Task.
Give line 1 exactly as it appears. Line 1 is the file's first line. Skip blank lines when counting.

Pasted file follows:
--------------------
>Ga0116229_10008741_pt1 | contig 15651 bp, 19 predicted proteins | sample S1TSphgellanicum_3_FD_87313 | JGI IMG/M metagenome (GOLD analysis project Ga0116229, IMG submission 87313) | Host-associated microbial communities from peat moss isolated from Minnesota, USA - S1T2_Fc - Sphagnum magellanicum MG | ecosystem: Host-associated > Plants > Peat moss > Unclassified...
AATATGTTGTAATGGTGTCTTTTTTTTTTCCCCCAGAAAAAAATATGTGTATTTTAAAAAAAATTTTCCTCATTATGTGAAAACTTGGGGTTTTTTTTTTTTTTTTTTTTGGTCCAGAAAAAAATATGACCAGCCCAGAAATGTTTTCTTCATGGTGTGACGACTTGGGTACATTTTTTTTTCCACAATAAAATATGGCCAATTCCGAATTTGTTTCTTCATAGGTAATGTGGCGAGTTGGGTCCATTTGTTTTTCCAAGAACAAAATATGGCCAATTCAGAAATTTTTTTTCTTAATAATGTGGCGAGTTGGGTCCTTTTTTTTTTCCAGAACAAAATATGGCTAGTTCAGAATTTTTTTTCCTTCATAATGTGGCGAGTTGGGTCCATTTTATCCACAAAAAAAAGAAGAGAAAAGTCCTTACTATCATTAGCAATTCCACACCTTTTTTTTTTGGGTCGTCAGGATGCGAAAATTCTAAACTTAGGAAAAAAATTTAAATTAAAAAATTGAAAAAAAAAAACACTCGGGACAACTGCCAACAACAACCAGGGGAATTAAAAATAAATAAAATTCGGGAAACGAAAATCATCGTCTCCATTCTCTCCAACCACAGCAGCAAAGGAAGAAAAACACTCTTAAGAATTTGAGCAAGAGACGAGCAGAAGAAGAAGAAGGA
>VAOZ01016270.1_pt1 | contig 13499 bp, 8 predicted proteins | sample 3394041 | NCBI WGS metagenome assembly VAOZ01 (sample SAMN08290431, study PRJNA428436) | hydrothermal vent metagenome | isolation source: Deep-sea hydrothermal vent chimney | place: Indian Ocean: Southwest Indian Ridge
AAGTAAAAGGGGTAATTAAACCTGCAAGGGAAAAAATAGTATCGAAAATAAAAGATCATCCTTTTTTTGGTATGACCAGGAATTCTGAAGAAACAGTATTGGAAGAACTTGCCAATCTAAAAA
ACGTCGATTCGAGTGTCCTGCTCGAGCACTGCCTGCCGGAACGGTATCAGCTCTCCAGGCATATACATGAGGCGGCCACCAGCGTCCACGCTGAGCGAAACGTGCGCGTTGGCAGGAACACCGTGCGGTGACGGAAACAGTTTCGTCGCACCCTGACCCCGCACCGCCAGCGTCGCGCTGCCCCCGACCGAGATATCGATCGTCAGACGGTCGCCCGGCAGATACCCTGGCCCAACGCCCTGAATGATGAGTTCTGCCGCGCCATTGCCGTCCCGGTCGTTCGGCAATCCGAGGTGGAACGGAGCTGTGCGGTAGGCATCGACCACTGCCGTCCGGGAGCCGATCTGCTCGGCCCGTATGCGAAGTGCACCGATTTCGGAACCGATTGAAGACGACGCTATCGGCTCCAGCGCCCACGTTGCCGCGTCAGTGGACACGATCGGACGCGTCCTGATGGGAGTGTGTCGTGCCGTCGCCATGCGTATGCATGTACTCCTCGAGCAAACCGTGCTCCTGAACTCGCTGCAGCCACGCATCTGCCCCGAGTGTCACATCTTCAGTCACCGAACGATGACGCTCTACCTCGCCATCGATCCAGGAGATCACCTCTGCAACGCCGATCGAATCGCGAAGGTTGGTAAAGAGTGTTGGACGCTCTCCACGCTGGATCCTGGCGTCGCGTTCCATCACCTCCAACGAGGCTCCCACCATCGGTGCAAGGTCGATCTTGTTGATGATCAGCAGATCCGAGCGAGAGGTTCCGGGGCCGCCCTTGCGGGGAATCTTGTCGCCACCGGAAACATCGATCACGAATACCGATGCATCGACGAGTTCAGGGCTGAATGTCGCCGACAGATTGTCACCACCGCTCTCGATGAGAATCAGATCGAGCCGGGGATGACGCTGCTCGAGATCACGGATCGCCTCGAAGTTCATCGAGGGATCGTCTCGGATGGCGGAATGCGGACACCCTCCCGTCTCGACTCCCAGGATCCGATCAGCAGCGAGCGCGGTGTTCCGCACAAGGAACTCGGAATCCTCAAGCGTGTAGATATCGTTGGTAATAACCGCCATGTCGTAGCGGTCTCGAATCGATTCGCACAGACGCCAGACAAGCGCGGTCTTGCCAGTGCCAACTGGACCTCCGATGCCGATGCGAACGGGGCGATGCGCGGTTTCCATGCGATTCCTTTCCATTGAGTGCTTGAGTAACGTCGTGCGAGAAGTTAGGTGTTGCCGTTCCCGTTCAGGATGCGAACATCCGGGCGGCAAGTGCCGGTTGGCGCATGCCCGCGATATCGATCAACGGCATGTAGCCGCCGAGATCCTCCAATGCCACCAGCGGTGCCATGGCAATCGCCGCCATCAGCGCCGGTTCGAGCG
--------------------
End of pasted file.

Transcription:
>Ga0116229_10008741_pt1 | contig 15651 bp, 19 predicted proteins | sample S1TSphgellanicum_3_FD_87313 | JGI IMG/M metagenome (GOLD analysis project Ga0116229, IMG submission 87313) | Host-associated microbial communities from peat moss isolated from Minnesota, USA - S1T2_Fc - Sphagnum magellanicum MG | ecosystem: Host-associated > Plants > Peat moss > Unclassified...